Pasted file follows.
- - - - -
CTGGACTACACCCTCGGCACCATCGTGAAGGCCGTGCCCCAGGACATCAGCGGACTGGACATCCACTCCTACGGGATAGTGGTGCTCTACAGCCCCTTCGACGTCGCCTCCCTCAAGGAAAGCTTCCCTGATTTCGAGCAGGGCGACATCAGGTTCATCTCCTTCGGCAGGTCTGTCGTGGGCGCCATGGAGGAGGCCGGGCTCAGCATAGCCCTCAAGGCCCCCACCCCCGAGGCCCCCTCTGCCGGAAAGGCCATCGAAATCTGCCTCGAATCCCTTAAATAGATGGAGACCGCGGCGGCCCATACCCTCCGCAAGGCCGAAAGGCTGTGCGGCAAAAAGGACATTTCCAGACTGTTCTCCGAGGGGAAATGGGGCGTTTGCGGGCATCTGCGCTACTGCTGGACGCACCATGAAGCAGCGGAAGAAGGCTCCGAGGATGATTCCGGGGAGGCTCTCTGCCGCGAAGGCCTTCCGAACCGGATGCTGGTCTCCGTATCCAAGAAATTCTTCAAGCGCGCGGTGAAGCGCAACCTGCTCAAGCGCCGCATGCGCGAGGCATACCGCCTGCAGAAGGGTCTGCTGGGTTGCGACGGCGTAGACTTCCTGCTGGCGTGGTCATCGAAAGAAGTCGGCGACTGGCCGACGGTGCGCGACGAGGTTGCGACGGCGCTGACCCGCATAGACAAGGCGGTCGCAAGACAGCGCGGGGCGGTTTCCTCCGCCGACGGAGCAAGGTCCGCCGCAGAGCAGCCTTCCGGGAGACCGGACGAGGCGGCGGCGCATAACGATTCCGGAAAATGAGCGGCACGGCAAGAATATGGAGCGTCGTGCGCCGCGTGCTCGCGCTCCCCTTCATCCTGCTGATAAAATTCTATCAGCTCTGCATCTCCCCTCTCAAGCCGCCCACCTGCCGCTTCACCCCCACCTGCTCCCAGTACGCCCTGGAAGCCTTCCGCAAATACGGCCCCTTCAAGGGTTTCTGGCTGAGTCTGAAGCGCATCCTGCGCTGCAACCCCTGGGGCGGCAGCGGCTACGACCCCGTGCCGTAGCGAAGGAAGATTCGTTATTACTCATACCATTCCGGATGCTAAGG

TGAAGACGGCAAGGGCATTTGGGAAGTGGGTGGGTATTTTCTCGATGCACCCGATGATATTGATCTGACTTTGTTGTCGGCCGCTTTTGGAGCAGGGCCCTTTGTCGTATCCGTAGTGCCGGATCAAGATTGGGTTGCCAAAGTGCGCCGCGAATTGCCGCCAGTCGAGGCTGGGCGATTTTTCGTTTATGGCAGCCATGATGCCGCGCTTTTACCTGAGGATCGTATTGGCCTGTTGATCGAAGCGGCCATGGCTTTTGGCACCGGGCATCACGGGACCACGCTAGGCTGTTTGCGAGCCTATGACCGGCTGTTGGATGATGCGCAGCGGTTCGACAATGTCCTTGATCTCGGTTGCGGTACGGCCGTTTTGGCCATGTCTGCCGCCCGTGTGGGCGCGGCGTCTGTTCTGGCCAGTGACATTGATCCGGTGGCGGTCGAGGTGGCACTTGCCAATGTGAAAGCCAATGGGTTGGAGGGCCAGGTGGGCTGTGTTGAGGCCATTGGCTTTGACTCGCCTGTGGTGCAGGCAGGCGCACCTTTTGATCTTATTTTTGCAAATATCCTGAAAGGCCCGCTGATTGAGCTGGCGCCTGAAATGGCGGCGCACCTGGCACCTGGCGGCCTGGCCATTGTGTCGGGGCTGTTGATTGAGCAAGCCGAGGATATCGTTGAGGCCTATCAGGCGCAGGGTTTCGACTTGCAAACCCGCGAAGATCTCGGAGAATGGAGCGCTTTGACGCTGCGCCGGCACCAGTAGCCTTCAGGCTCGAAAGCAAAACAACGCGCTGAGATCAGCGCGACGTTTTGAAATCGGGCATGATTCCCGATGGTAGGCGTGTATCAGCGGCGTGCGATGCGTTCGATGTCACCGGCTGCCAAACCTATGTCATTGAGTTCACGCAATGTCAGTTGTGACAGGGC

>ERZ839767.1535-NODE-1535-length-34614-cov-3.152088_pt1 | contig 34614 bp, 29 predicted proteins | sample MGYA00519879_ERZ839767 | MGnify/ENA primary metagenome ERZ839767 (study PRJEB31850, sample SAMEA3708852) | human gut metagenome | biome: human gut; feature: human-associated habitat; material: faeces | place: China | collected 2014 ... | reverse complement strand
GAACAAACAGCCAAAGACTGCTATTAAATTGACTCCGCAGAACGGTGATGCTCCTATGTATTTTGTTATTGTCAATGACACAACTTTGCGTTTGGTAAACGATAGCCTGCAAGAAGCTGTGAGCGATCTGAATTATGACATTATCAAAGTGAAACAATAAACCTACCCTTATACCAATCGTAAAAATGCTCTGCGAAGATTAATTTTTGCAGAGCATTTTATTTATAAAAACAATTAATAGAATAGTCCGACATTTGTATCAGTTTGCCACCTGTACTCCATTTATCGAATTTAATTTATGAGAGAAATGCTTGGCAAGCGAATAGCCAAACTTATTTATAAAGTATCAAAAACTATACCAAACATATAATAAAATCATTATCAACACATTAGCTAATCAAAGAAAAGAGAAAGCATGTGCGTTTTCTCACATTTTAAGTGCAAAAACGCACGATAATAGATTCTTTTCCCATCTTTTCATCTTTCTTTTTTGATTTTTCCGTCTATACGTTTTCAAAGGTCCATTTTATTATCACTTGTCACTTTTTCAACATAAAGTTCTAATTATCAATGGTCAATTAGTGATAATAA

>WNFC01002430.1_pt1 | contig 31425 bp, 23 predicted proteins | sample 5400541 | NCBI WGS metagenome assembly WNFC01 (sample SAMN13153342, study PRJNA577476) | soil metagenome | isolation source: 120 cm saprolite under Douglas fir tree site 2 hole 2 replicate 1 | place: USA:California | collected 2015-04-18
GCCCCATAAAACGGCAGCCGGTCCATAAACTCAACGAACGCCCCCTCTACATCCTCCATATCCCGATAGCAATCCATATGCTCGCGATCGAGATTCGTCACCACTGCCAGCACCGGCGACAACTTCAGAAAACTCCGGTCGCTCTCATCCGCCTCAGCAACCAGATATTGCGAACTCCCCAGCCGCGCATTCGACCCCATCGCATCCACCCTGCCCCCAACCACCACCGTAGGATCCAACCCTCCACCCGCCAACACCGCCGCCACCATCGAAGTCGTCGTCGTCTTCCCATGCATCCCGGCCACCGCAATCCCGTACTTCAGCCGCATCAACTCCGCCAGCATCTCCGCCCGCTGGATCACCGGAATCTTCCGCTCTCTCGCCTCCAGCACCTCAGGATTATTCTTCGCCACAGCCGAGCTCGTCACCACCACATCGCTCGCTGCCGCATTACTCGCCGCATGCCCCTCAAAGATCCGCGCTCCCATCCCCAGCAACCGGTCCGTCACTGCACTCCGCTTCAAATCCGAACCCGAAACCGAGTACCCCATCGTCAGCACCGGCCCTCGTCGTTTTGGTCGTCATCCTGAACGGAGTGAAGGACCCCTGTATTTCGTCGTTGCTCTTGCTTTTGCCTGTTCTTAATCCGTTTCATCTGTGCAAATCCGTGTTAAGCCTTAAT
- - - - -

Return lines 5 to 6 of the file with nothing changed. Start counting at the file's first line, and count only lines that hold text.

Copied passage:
>WNFC01002430.1_pt1 | contig 31425 bp, 23 predicted proteins | sample 5400541 | NCBI WGS metagenome assembly WNFC01 (sample SAMN13153342, study PRJNA577476) | soil metagenome | isolation source: 120 cm saprolite under Douglas fir tree site 2 hole 2 replicate 1 | place: USA:California | collected 2015-04-18
GCCCCATAAAACGGCAGCCGGTCCATAAACTCAACGAACGCCCCCTCTACATCCTCCATATCCCGATAGCAATCCATATGCTCGCGATCGAGATTCGTCACCACTGCCAGCACCGGCGACAACTTCAGAAAACTCCGGTCGCTCTCATCCGCCTCAGCAACCAGATATTGCGAACTCCCCAGCCGCGCATTCGACCCCATCGCATCCACCCTGCCCCCAACCACCACCGTAGGATCCAACCCTCCACCCGCCAACACCGCCGCCACCATCGAAGTCGTCGTCGTCTTCCCATGCATCCCGGCCACCGCAATCCCGTACTTCAGCCGCATCAACTCCGCCAGCATCTCCGCCCGCTGGATCACCGGAATCTTCCGCTCTCTCGCCTCCAGCACCTCAGGATTATTCTTCGCCACAGCCGAGCTCGTCACCACCACATCGCTCGCTGCCGCATTACTCGCCGCATGCCCCTCAAAGATCCGCGCTCCCATCCCCAGCAACCGGTCCGTCACTGCACTCCGCTTCAAATCCGAACCCGAAACCGAGTACCCCATCGTCAGCACCGGCCCTCGTCGTTTTGGTCGTCATCCTGAACGGAGTGAAGGACCCCTGTATTTCGTCGTTGCTCTTGCTTTTGCCTGTTCTTAATCCGTTTCATCTGTGCAAATCCGTGTTAAGCCTTAAT